Nov. 8 (UPI) -- The Consumer Financial Protection Bureau ordered Citi to pay a $25.9 million fine Wednesday for intentionally and illegally discriminating against Armenian American credit card applicants.
"The CFPB found that Citi purposefully discriminated against applicants of Armenian descent, primarily based on the spelling of their last name," CFPB Director Rohit Chopra said in a statement. "Citi stereotyped Armenians as prone to crime and fraud. In reality, Citi illegally fabricated documents to cover up its discrimination."
Citi will pay $24.5 million in fines to the CFPB's victims relief fund. It will have to pay an additional $1.4 million directly to affected customers.
In a statement to UPI on Thursday, Citi said the actions were taken by a few employees and that it had taken measures to ensure it wouldn't happen again.
"Regrettably, in trying to thwart a well-documented Armenian fraud ring operating in certain parts of California, a few employees took impermissible actions," the statement said. "While we prioritize protecting our bank and our customers from fraud, it is unacceptable to base credit decisions on national origin. We sincerely apologize to any applicant who was evaluated unfairly by the small number of employees who circumvented our fraud detection protocols."
According to the CFPB, from at least 2015 through 2021 Citi treated Armenian Americans as criminals who were likely to commit fraud.
"Citi targeted retail services credit card applicants with surnames that Citi employees associated with Armenian national origin, as well as applicants in or around Glendale, Calif.," the CFPB statement said. "The bank specifically targeted surnames ending in '-ian' and '-yan.'
Nicknamed "Little Armenia," Glendale is home to about 15% of the U.S. Armenian American population.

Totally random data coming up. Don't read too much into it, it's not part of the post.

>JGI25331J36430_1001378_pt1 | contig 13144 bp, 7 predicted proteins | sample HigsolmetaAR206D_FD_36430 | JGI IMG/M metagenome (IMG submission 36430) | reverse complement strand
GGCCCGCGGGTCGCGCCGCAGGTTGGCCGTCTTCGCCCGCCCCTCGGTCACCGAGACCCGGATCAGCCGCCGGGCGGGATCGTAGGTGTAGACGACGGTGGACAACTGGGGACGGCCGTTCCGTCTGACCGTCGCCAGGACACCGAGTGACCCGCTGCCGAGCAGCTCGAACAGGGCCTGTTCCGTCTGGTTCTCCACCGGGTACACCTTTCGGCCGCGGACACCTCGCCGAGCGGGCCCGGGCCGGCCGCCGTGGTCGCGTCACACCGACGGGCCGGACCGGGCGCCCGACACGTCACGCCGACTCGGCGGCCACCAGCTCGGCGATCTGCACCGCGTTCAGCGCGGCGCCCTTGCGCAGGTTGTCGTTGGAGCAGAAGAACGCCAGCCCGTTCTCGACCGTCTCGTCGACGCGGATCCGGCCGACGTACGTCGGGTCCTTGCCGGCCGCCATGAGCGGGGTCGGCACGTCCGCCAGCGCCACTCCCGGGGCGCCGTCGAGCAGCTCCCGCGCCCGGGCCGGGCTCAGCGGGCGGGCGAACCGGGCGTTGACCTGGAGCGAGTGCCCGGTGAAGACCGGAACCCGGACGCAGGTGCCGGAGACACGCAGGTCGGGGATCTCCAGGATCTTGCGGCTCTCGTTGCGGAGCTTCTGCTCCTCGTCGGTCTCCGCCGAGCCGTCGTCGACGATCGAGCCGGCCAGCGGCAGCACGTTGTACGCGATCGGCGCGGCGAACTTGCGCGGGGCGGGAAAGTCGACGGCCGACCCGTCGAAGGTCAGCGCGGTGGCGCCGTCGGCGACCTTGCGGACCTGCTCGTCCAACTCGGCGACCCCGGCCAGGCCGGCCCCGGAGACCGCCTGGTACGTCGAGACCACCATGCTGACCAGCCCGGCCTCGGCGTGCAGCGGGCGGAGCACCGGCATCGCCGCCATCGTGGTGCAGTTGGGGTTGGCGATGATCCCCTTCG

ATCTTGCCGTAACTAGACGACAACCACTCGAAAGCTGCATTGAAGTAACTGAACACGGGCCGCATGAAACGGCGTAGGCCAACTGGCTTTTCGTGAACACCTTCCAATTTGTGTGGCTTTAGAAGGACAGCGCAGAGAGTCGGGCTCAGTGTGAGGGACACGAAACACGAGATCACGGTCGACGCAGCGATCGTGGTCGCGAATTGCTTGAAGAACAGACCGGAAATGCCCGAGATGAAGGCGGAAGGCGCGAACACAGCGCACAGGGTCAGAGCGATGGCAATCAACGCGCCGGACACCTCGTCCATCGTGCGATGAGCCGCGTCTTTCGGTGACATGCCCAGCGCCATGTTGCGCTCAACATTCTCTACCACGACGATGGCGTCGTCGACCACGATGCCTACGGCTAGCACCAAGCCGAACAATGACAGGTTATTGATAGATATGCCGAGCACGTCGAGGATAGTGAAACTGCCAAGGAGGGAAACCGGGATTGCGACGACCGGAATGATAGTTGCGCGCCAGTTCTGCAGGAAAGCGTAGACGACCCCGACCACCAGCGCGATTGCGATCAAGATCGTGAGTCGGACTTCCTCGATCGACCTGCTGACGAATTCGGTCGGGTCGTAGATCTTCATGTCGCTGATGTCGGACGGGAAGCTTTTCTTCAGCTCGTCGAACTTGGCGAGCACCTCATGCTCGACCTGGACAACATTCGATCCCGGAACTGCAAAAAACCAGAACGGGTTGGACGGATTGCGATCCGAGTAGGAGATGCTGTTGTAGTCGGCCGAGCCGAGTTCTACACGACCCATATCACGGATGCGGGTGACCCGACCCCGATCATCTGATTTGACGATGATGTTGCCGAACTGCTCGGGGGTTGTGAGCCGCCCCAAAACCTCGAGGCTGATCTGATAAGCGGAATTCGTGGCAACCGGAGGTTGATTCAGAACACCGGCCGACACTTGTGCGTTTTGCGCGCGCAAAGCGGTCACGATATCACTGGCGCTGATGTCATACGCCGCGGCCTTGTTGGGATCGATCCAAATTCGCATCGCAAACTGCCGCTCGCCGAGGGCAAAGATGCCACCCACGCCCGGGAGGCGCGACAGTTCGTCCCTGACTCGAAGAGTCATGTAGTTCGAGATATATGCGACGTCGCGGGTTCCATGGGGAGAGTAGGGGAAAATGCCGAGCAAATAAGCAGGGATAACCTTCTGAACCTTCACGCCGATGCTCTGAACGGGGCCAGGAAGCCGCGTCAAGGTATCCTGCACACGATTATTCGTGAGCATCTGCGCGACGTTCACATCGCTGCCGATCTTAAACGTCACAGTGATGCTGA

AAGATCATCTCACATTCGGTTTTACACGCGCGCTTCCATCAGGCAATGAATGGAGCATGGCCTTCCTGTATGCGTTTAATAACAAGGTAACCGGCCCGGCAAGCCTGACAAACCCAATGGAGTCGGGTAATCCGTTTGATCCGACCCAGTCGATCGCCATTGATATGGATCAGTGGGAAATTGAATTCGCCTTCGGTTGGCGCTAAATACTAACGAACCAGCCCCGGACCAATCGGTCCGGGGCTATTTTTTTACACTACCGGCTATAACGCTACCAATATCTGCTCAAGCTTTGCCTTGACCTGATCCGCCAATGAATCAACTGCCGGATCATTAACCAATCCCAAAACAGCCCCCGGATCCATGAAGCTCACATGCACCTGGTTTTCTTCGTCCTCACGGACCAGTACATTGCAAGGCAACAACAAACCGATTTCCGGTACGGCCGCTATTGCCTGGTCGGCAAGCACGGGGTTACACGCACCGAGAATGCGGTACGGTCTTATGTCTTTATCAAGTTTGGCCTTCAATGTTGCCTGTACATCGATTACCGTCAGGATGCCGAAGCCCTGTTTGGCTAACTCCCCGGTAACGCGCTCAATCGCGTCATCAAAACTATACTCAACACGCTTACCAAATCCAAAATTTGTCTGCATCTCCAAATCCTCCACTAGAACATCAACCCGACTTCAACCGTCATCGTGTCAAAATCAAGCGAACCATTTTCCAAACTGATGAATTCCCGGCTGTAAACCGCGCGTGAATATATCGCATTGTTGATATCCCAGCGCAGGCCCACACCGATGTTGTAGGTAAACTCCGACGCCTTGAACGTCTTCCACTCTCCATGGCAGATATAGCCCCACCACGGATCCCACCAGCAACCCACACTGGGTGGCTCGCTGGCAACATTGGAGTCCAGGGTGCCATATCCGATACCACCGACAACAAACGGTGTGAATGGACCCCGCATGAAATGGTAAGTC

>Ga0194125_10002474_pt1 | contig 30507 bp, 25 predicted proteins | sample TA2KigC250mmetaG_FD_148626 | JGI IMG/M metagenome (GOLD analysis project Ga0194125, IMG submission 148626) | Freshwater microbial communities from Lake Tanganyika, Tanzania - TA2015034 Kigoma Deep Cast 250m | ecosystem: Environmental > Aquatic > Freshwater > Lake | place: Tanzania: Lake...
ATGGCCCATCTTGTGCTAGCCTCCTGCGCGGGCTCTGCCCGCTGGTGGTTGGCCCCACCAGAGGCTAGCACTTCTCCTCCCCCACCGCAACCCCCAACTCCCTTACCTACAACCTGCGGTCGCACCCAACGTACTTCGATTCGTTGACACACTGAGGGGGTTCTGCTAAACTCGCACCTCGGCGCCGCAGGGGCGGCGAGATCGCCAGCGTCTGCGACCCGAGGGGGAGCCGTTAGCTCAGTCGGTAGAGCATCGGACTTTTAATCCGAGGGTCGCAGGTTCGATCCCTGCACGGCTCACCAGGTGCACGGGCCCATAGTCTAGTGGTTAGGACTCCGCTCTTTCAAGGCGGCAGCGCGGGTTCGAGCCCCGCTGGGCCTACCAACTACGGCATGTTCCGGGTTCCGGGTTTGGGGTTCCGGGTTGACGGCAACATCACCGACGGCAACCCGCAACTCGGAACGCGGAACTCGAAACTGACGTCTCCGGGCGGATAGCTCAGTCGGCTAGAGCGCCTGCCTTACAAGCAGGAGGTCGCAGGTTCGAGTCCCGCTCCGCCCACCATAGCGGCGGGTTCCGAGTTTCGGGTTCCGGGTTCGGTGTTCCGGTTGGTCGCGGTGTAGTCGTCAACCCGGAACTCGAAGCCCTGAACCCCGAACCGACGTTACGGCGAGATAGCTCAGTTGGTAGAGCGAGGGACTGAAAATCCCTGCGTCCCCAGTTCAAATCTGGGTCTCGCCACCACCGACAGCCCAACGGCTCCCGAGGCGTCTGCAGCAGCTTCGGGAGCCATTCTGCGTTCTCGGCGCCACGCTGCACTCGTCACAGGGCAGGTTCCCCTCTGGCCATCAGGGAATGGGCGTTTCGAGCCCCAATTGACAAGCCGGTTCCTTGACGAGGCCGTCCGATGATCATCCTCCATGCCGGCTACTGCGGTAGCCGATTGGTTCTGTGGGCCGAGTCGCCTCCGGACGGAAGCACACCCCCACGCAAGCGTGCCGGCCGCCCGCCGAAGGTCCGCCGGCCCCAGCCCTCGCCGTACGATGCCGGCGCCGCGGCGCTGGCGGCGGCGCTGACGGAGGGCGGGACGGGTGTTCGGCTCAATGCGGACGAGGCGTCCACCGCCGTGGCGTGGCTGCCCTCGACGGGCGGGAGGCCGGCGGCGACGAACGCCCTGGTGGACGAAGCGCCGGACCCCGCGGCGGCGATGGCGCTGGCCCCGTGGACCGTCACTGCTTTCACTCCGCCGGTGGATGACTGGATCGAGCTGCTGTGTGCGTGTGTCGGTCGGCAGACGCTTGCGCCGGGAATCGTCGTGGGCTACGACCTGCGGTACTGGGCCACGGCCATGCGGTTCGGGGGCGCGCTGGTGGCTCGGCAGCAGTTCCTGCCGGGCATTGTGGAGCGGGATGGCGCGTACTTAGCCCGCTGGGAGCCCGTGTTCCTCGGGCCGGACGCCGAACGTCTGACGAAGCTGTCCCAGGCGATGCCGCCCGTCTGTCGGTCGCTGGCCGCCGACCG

Denying credit intentionally to entire groups of people based on national origin is illegal.
The CFPB said Citi denied credit based on borrower's ancestry and employees were instructed to avoid discussing the illegal discriminatory practice in writing or in recorded phone calls.
Citi also gave borrowers fake reasons for credit denials, the CFPB said.
In an example cited by the CFPB, a Citi employee asked for a suggestion on how to cover up the discrimination.
"The response was to decline the credit card application due to suspected credit abuse, which essentially blamed the applicant for the denial," the CFPB said.
In 2018, Citi paid $100 million after an investigation by 42 state attorneys general found fraudulent conduct in manipulating the LIBOR, a benchmark interest rate that set global lending rates.
In announcing that settlement, then-New York Attorney General Barbara Underwood said Citi made millions of dollars from the alleged fraudulent conduct.
In 2016, Citi also agreed to pay fines totaling $425 million for attempting to rig benchmark interest rates to resolve claims by the federal Commodities Futures Trading Commission.
This story has been updated to include comment from Citi.